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Incentivizing Employees To Get COVID-19 Vaccinations: Considerations For Employers

Wes Covert

As the distribution of COVID-19 vaccines becomes more widespread over the coming months, many employers that are hesitant to mandate vaccines are considering ways to encourage employees to become vaccinated on a voluntary basis.  One such alternative is offering employees an incentive to obtain the vaccination.  However, this raises additional questions: Is an incentive allowed? If so, what is an appropriate incentive and how do I implement it?

May an employer offer an incentive to employees who get vaccinated?

The short answer is “yes, employers may offer employees an incentive to get the COVID-19 vaccine.”  Employers will need to balance the amount and type of the incentive with the culture of their particular workplace so as to generate interest while also complying with relevant legal requirements.  Some of the legal requirements that need to be considered include the following issues.

Will providing vaccines and offering vaccines be subject to ADA and ERISA regulation?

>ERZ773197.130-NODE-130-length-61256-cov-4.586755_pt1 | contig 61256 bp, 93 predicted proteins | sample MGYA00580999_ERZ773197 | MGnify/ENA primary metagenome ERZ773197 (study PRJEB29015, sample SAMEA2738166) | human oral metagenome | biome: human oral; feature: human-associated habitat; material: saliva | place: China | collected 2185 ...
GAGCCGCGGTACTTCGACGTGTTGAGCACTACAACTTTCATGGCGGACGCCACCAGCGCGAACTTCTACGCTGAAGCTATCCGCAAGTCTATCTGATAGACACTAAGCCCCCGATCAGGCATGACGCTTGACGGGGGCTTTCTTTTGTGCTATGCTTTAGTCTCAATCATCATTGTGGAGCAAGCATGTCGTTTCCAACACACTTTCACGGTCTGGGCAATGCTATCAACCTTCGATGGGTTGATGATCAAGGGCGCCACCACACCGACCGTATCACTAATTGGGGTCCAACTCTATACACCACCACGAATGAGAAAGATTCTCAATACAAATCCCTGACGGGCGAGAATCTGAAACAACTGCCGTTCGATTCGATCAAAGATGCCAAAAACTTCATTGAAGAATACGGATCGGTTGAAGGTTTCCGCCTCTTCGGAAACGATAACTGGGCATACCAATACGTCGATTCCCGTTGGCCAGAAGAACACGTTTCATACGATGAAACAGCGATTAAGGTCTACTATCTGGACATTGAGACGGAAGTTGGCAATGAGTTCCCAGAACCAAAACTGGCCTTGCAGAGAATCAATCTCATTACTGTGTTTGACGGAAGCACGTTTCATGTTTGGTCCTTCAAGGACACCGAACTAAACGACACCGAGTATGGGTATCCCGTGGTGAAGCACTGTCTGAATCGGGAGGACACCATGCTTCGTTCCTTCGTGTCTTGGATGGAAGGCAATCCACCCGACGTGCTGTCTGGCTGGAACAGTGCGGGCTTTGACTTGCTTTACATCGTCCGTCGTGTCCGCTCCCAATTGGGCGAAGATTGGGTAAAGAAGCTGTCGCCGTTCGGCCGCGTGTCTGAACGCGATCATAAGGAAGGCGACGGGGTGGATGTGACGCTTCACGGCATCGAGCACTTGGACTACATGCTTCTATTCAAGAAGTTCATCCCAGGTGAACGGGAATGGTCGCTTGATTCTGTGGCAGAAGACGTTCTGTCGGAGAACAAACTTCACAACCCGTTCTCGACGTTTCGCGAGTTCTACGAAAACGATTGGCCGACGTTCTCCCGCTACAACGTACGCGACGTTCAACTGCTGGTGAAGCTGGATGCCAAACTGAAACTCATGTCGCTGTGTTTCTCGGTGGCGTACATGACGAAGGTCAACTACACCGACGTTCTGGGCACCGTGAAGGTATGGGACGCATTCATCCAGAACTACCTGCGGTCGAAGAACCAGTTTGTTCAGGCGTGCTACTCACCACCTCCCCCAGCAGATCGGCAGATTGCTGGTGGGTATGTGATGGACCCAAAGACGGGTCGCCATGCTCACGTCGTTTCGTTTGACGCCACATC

Although the Equal Employment Opportunity Commission (EEOC) has not specifically addressed the issue of providing incentives for COVID-19 vaccines, the EEOC has stated that simply providing a vaccine and/or asking for proof of being vaccinated is not a disability-related inquiry under the Americans with Disabilities Act (ADA).  However, due to the likelihood that any vaccine would be preceded by medical history questions, the EEOC warns that such questions would be considered a disability-related inquiry which are restricted under the ADA unless the inquiry is provided through a “voluntary” wellness program in order to comply with the ADA and the Genetic Information Non-Disclosure Act (GINA). The determination of whether a wellness program is considered “voluntary” by the EEOC depends on the level of incentive provided.  Under prior guidance, the EEOC indicated that an incentive that did not exceed 30% of the cost of health coverage would be considered “voluntary” but this standard was struck down by a federal court which required the EEOC to issue new guidance addressing incentives for wellness programs. On January 7, 2021, the EEOC issued proposed regulations which state that instead of up to 30% of the cost of health coverage, incentives for a “voluntary” wellness program must be de minimis.  Examples of de minimis incentives in the proposed guidance include a water bottle or a gift card of a nominal amount.  The proposed regulations do not identify what amounts will be considered “nominal.” Although this new guidance is “proposed” and not yet effective or controlling and may be impacted by the incoming administration, it may foreshadow how the EEOC may ultimately interpret incentives for wellness programs. The proposed regulations are currently open for public comment before being finalized. Due to the impact of the proposed guidance, we anticipate that stakeholders will submit numerous comments challenging the EEOC’s position, which may affect the final version of such guidance.